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10 September in the History of Psychology

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On September 10:

1785 — The first documented use of the term social science occurred on this date in a letter written by John Adams, later president of the United States.

1839 — Charles S. Peirce was born. Peirce is best known for founding American pragmatism but by many accounts, Peirce was the first American empirical psychologist. His experimental work examined color vision and difference thresholds. He was the first psychologist elected to the National Academy of Sciences.

1885 — In his presidential address to the British Association for the Advancement of Science in Aberdeen, Scotland, Sir Francis Galton first described the phenomenon of regression toward the mean. Galton supported his presentation with data from the weights of parent and offspring sweet pea seeds and the average heights of human parents and heights of their adult offspring. Galton called the phenomenon "regression toward mediocrity."

1863 — Charles E. Spearman was born. By studying correlations of intelligence task scores, Spearman proposed two factors: general intelligence (g), and specific abilities (s). The existence and nature of factors of intelligence continue to interest psychologists. He developed the Spearman rank-order correlation coefficient, the Spearman-Brown reliability coefficient, and early factor analysis procedures.

1903 — Clifford W. Beers was discharged from the Connecticut Hospital for the Insane, at Middletown, Connecticut, bringing to an end 3 years of care in three institutions. Beers later wrote A Mind That Found Itself, describing the treatment he had received during this time. The book became a founding document of the mental hygiene movement of the 1920s and 1930s. The hospital is now named Connecticut Valley Hospital.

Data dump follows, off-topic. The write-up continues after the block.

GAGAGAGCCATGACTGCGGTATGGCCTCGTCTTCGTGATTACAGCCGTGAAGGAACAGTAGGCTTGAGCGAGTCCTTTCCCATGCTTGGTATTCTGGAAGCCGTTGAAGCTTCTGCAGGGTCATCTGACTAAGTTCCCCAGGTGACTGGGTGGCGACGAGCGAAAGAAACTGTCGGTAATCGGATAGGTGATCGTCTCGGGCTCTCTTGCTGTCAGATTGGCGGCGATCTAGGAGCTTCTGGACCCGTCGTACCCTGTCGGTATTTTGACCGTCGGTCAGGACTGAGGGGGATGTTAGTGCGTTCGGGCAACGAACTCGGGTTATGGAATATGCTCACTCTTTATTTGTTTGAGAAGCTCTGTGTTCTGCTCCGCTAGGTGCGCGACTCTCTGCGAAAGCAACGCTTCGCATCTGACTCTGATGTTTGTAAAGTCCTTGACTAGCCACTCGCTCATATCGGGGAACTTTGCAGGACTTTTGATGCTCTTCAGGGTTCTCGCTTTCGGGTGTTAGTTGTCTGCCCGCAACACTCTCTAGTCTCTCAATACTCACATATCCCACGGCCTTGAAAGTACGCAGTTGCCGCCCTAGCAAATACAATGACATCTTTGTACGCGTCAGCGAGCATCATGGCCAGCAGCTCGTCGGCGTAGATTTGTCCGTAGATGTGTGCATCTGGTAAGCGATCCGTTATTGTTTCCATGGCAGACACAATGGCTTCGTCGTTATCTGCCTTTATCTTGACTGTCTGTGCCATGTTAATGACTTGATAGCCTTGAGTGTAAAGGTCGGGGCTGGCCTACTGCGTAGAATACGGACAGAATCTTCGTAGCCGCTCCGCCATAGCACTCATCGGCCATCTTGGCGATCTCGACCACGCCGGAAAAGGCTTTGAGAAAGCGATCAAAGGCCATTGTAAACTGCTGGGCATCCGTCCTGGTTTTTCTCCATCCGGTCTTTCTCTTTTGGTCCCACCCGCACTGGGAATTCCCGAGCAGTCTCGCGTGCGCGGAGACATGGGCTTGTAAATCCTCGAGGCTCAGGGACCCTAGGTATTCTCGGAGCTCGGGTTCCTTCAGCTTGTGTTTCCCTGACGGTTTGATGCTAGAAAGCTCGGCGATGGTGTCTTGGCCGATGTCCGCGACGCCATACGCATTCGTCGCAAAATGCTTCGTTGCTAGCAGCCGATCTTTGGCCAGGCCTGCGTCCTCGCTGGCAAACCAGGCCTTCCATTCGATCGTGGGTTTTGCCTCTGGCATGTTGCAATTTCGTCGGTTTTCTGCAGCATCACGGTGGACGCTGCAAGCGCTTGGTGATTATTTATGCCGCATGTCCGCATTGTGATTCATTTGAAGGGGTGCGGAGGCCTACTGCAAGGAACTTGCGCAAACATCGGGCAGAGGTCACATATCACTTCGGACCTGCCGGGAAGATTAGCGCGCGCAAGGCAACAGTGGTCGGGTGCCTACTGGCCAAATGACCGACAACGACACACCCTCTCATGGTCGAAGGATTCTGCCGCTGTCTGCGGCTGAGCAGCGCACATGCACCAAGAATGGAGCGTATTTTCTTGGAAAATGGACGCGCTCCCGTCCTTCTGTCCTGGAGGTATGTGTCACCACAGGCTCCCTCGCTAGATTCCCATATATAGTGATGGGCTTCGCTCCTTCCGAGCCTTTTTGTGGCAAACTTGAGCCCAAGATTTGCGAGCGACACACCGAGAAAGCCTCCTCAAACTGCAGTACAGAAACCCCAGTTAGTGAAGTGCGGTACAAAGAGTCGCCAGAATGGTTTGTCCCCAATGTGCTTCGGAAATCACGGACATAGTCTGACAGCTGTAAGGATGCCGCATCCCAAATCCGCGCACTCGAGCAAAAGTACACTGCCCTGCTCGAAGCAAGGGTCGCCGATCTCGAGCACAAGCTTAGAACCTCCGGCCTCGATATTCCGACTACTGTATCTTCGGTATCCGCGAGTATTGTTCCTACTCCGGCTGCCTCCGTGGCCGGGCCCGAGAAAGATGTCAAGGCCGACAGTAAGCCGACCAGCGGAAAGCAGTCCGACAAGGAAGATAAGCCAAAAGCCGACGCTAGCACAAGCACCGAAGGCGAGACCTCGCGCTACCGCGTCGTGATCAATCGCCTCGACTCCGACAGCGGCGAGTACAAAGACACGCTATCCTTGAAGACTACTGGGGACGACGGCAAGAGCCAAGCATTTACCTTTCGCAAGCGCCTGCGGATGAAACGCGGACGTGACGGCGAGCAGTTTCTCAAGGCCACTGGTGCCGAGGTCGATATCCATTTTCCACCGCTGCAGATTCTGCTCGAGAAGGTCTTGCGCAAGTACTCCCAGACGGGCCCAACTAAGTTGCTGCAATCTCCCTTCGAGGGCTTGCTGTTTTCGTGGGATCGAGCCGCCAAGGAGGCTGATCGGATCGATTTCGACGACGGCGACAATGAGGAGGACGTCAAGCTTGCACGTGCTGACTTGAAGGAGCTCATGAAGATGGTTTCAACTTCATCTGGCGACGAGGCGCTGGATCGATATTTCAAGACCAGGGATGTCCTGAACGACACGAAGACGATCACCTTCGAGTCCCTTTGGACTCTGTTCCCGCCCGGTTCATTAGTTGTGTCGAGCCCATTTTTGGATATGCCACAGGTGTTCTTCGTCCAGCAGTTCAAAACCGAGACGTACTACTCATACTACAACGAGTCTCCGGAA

1909 — The famous group picture of those attending the Clark University 20th anniversary conference was taken. The picture included Sigmund Freud, Carl Jung, William James, A. A. Brill, G. Stanley Hall, Bronislaw Malinowski, and Ernest Jones.

1909 — Sigmund Freud received an honorary doctor of laws degree from Clark University. This was the only honorary degree he ever received.

1923 — Donald R. Peterson was born. He was the cofounder and first director of the first PsyD program of clinical psychology training in the United States at the University of Illinois (1968). The PsyD offered an alternative to research-oriented clinical training. APA Distinguished Professional Contributions Award, 1983; APA Distinguished Education and Training Contributions Award, 1989.

1932 — B. F. Skinner made his first paper presentation to an APA convention. The paper was titled "The Rate of Establishment of a Discrimination" and was read in Room C of Goldwin Smith Hall at Cornell University shortly after 3:00 p.m. This room was also Edward B. Titchener's lecture room during his many years at Cornell.

1947 — The first APA standards for training clinical psychologists were accepted by the APA Council of Representatives. The standards, called the Shakow Report, were written by the APA Committee on Training in Clinical Psychology, chaired by David Shakow and formed in response to a request by the Public Health Service and the Veterans Administration for professional criteria.

1969 — Robert R. Carkhuff's Helping and Human Relations: A Primer for Lay and Professional Helpers was published.

1991 — PSY-PUB, an open access Internet account at the USSR Institute of Psychology, was begun, providing international electronic mail access to Soviet psychologists. Alexandra V. Belyaeva, director of the institute's Vega Laboratory, and Michael Cole, of the University of California, San Diego, were instrumental in inaugurating this communications link.